What was your first job in the utilities sector?
My first job as a graduate engineer was with the environment and chemistry team at Ratcliffe-on-Soar coal fired power station near Nottingham. I did some work on the station’s water treatment plant and spent some time with the operations shift team.
What work experience or qualifications did you have before moving into the industry?
I completed a master’s degree in Chemical Engineering at the University of Nottingham. After a three-month summer placement at one of E.ON’s gas-fired power stations, I decided I wanted to work in the energy sector, and got a spot on the company’s graduate scheme.
What is the most significant way that today’s utilities sector differs from the one you first joined?
There was very little discussion about the impact of fossil fuels and coal fired power stations on the environment, and greenhouse gas emissions, when I first started back in 2010. There is a huge change to the narrative against the backdrop of net zero emissions commitments across many countries. It is fantastic to see a bigger focus on the energy transition and sustainability in the industry.
What is your golden rule for overcoming challenges at work generally?
When faced with challenging problems, my golden rule is to pause, take a step back, and break the problem down into smaller tasks. I find this stops me from feeling overwhelmed and helps me to make incremental progress. It also allows me to delegate work to others in my team, and seek expert input where needed.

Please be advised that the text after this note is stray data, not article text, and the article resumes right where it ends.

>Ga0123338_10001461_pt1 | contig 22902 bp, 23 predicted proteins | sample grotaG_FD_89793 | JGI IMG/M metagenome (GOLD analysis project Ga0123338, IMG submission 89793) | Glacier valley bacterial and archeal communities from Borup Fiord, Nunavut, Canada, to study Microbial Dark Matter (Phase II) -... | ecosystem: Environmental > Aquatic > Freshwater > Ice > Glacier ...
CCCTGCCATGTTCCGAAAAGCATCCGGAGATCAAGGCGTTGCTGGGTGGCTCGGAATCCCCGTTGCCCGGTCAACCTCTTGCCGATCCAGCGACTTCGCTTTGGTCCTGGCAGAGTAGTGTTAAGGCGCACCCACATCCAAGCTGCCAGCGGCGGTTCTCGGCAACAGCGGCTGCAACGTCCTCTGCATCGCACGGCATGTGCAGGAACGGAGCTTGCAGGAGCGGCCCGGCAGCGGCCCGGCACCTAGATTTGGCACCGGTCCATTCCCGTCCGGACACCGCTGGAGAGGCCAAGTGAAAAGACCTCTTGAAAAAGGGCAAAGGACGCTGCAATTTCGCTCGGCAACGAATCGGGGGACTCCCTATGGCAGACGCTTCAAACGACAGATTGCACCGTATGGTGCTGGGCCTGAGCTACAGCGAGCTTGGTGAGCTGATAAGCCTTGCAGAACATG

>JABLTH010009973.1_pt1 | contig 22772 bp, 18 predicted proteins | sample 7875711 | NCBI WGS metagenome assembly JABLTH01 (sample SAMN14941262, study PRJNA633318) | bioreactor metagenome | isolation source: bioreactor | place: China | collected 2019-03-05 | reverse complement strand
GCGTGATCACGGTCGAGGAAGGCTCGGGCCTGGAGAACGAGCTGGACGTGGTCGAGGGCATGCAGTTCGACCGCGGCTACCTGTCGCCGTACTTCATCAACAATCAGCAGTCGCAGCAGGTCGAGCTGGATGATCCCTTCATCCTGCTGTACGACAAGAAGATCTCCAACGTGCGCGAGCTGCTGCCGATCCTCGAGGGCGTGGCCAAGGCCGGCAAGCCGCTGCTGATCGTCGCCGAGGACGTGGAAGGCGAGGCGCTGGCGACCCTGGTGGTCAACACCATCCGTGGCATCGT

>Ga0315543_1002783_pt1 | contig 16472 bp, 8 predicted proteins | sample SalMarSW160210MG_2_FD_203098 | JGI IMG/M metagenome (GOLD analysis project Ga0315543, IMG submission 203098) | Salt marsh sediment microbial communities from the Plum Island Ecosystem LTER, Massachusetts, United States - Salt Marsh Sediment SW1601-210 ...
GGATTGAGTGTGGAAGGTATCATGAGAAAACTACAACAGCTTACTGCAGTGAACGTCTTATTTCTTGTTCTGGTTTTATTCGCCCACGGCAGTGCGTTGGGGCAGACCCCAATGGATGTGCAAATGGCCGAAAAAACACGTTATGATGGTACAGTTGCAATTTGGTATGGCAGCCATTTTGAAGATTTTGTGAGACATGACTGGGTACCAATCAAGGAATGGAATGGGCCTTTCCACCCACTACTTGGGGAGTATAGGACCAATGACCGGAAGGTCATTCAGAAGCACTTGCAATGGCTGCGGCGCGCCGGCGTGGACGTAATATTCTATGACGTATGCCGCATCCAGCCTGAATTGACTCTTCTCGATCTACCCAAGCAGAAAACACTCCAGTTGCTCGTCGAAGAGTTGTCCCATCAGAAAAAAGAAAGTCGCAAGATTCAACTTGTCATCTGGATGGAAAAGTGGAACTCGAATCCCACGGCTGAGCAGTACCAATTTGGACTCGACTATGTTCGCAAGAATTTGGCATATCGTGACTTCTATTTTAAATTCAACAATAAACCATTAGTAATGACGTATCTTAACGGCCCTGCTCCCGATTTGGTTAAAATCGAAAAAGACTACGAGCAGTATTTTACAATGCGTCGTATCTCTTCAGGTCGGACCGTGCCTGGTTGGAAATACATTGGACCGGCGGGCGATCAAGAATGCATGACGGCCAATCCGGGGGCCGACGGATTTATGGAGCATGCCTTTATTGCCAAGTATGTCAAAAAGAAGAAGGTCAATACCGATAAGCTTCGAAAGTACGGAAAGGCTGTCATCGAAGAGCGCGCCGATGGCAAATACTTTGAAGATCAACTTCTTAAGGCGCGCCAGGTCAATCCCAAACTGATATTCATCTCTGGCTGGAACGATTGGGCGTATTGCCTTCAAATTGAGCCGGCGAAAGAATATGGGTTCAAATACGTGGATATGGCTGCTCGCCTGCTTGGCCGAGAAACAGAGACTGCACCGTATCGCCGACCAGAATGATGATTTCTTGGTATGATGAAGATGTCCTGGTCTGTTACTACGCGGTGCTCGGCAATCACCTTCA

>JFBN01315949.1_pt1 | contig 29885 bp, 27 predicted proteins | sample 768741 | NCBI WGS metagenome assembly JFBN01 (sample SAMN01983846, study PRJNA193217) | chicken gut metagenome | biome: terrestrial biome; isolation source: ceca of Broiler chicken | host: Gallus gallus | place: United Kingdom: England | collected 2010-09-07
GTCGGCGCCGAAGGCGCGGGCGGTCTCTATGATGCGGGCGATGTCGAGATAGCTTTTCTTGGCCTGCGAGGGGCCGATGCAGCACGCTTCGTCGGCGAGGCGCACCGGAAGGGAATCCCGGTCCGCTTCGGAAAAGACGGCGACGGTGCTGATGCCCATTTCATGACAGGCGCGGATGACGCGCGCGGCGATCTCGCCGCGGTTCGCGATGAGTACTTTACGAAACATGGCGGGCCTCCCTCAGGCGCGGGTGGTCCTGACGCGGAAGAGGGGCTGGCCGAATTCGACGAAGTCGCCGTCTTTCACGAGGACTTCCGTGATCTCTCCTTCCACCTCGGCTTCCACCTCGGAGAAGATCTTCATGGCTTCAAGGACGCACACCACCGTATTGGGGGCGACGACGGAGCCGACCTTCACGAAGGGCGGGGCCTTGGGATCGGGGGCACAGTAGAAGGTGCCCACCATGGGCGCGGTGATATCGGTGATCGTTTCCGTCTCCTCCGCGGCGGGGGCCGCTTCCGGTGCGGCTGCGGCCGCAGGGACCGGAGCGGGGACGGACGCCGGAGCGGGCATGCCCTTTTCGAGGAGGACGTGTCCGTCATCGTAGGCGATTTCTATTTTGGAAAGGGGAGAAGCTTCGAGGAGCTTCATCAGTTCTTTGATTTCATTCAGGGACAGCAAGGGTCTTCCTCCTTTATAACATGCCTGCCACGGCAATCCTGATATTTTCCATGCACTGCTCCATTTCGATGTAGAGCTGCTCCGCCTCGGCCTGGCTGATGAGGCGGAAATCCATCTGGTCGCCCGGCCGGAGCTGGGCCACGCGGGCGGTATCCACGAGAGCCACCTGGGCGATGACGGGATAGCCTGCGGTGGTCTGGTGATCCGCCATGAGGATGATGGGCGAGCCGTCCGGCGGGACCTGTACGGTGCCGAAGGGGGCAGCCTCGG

What’s the strangest place that working in the utilities sector has taken you?
There are too many to choose from – exploration drilling sites in the desert of Algeria, oil rigs and gas platforms out in the North Sea, inside the giant boiler of a coal fried power station, and Buckingham Palace!
What’s the best piece of advice you’ve been given?
“Work with and for good people”, I always keep this in the back of my mind, and try to be one of those “good people”.
Which piece of technology, or app, could you not function without?
I am out and about quite a lot, on site visits in various locations around the UK, and would get absolutely nowhere without the Maps app as I have a very poor sense of direction!
Is there a standout innovation or collaboration project that you’ve worked on during your time in utilities – what made it special?
I have come across lots of fascinating innovation projects through my job with BEIS, but the first innovation project I worked on remains special for me. During my time with E.ON’s oil and gas exploration and production department, I led a study to investigate potential applications of additive manufacturing in oil and gas. I was personally interested in the technology. I got to learn a lot more about it through the project, and it introduced me to the world of energy innovation.
Which issues or opportunities within the industry don’t you feel get enough airtime?
I think there is an issue around public engagement with the sector. Most people do not understand the amount of effort and the number of engineers, technicians, and other professionals who work in the background to make sure everyone has a secure supply of electricity, gas, water. There is an opportunity to engage the public with this, and bring them on board with proposed decarbonisation solutions.
What is the most significant way you think the utilities sector of ten years’ time will differ from the one we see today?
I think, and I hope, that sustainability will be built into the utilities sector, very much like safety is today.
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